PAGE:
Journey of a Lifetime
Focusing on one character for a feature-length film can be tricky. His or her story has to be compelling enough to warrant such an in-depth look at the person’s life, but not so singular that it doesn’t allow for interesting side characters.
Reese Witherspoon has found such a story with Wild, in which she plays Cheryl Strayed, who wrote the book upon which the movie is based. In response to a series of life crises, Strayed decided to hike the 1,100-mile Pacific Crest Trail in 1995 with little to no previous hiking experience.
The film, directed by Jean-Marc Valleé and written by Nick Hornby, essentially puts the audience inside Strayed’s head, allowing us to take many side trips into her past thanks to her unceasing thoughts during the long journey. These include ruminations on her relationship with her mother (Laura Dern), her ex-husband (Thomas Sadoski) and the many poor decisions that led her to this point in her life.
To put it mildly, this role is far afield from Witherspoon’s work in comedies or even her Oscar-winning part in Walk the Line.
To put it mildly, this role is far afield from Witherspoon’s work in comedies or even her Oscar-winning part in Walk the Line. Among Strayed’s indiscretions prior to the hike are heavy drug use and taking part in indiscriminate affairs, and Witherspoon doesn’t shy away from the ugly aspects of either.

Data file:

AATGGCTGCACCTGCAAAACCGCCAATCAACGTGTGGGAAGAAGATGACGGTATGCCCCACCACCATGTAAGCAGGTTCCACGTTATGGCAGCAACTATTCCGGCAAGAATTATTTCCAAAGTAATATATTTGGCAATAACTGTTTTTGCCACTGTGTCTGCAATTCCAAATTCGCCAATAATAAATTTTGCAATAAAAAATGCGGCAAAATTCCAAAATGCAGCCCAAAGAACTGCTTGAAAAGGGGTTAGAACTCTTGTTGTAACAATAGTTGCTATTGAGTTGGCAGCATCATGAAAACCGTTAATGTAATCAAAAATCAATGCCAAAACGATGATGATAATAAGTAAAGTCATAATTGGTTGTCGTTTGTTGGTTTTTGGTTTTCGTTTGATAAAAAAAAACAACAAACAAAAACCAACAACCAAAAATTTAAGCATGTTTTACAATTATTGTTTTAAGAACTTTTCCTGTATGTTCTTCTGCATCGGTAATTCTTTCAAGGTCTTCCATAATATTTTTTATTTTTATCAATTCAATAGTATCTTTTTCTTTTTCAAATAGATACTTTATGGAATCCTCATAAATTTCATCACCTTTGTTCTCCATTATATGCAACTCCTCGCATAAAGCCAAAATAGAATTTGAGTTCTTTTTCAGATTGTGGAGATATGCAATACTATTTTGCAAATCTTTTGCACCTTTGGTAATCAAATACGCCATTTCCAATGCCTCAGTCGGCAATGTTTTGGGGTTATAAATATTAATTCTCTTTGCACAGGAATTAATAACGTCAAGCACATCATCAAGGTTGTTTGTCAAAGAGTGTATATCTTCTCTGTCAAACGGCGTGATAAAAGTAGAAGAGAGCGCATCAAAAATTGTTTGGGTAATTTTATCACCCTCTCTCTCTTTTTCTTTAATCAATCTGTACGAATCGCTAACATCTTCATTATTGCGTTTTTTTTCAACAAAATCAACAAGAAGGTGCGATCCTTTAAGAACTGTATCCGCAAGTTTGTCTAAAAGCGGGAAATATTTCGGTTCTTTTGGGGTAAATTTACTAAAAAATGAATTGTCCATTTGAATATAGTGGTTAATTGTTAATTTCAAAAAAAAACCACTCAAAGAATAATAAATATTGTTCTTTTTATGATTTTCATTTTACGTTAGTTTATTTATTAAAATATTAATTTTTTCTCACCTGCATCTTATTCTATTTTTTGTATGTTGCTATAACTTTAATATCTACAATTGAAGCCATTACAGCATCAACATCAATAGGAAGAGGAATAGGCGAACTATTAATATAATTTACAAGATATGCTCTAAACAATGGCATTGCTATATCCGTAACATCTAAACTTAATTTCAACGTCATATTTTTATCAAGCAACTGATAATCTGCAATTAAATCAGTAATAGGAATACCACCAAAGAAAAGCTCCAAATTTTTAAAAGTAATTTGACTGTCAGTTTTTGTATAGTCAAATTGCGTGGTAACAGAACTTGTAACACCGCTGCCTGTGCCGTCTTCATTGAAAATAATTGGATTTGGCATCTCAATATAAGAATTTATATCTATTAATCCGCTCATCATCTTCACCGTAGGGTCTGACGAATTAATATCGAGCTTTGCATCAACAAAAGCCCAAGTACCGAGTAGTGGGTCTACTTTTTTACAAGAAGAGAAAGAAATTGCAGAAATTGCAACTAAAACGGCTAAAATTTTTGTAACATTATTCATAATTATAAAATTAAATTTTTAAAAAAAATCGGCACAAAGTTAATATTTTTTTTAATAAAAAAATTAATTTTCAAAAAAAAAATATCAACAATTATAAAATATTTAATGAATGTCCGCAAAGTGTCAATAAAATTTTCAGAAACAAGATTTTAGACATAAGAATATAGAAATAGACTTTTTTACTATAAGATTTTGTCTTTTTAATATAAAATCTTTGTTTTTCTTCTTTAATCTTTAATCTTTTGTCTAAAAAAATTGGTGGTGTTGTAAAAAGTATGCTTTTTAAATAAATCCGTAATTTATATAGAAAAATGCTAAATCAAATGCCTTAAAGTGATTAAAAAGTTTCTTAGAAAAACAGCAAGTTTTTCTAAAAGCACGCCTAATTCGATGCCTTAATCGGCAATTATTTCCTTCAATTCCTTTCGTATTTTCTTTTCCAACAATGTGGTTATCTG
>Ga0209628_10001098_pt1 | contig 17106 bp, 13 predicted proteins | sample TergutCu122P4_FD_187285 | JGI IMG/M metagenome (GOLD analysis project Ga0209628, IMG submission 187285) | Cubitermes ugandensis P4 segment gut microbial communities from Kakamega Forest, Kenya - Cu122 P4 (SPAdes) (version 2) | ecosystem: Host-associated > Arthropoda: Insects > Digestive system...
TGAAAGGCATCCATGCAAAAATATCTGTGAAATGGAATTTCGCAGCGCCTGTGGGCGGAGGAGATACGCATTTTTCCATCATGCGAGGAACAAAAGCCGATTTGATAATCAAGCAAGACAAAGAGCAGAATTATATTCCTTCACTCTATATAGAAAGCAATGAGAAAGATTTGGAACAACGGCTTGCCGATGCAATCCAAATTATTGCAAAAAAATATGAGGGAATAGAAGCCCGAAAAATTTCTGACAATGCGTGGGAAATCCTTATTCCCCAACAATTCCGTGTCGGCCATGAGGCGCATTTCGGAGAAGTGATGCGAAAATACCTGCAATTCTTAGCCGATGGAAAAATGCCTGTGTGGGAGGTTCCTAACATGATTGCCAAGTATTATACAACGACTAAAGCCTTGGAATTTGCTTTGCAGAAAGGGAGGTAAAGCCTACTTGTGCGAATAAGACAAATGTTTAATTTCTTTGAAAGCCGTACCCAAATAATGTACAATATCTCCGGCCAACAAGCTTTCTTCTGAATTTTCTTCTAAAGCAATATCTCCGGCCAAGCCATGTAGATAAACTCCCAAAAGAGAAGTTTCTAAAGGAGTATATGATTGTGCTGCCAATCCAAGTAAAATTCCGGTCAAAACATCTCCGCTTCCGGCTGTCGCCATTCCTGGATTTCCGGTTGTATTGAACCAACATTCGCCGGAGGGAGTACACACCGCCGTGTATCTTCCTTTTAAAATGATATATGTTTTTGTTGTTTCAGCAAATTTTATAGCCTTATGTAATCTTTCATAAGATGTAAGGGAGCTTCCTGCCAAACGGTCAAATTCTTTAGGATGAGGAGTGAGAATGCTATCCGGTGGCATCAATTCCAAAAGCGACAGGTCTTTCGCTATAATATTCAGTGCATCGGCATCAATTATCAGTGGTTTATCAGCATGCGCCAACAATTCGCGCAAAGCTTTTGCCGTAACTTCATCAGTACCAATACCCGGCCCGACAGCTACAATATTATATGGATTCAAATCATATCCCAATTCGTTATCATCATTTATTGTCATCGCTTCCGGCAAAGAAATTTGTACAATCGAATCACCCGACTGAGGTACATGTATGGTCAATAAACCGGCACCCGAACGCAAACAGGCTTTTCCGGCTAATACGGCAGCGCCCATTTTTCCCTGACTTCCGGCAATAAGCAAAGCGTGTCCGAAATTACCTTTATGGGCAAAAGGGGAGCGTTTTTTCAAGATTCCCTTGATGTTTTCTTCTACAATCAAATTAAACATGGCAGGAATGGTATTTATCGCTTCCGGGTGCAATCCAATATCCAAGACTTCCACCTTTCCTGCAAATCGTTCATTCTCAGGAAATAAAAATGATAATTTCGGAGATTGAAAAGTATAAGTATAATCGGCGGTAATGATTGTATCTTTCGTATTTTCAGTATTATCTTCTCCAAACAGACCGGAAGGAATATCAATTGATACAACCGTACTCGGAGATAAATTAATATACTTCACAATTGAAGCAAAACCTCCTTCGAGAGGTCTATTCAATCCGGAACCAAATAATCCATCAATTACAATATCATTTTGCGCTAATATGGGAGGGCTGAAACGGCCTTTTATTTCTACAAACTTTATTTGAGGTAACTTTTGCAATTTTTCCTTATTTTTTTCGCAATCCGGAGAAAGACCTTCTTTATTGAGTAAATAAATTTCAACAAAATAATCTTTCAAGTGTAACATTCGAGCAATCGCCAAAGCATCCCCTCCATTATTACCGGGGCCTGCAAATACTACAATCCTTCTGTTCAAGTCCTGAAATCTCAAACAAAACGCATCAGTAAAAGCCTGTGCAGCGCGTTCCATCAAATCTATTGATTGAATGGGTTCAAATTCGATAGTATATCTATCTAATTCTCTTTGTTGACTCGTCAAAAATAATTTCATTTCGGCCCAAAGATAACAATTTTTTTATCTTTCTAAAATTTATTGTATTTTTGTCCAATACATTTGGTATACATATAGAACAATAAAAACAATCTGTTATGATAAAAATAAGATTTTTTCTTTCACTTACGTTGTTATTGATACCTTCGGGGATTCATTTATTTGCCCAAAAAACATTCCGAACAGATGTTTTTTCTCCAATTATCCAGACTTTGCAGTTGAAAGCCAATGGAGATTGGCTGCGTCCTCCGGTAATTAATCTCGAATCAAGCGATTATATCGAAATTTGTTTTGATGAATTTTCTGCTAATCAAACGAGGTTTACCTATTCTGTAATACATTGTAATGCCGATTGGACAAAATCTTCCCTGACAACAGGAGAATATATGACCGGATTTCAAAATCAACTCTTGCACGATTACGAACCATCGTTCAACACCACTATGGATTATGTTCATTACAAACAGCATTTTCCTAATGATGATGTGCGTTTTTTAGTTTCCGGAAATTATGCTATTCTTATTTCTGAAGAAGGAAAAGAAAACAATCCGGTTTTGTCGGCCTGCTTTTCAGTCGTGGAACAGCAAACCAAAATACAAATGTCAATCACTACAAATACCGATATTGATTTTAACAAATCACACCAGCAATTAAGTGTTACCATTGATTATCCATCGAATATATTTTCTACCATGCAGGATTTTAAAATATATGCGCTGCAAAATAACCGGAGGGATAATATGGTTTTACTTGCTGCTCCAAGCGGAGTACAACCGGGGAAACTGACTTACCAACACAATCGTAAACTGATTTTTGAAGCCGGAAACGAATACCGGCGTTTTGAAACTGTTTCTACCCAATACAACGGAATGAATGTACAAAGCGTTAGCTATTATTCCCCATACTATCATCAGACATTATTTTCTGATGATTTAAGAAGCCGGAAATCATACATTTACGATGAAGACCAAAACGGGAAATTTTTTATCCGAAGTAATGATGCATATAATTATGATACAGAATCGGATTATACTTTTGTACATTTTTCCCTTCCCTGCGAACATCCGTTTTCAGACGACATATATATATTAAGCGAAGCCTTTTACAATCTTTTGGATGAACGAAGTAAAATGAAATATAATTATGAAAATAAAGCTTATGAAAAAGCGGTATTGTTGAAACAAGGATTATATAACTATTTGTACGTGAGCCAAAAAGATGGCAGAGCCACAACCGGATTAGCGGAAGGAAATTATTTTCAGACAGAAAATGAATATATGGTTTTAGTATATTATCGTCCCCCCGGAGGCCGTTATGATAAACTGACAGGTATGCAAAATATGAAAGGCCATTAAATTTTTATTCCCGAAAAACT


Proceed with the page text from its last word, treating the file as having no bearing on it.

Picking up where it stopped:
While Strayed’s misdeeds are great and her method toward exorcising her demons extreme, it’s easy to empathize with her. Who among us hasn’t wanted to escape from the world for a while, or hasn’t felt guilt over things we can and cannot control? The film does an excellent job of making Strayed relatable without sugarcoating the more unflattering parts of her life.
The actual hike part of the film is interesting and contains several fun interactions, but Valleé and Hornby are guilty of making it look both too easy and too threatening at certain points. Granted, it would be impossible to show every step of Strayed’s 94-day journey, but except for a couple of minor hiccups, her trek is shown to be remarkably stress-free for someone who had rarely hiked before.
On the flip side, the film makes a bit too much of Strayed’s encounters with possibly shifty men. Although a single woman hiking alone through the wilderness should naturally be on guard, her encounters with a few nefarious characters have the whiff of over-dramatization, whether they happened or not.
But the performance of Witherspoon holds the film together throughout. Her naturally welcoming face at first seems to be a deterrent to digging into the story’s nitty-gritty details, but that becomes less and less of an issue as the film goes along. Mostly it’s just a pleasure seeing her inhabit a character that appears to be the polar opposite of her public persona and pulling it off without a hitch.
Wild explores one woman’s soul as she explores the great American West, and both she and the audience become richer because of it.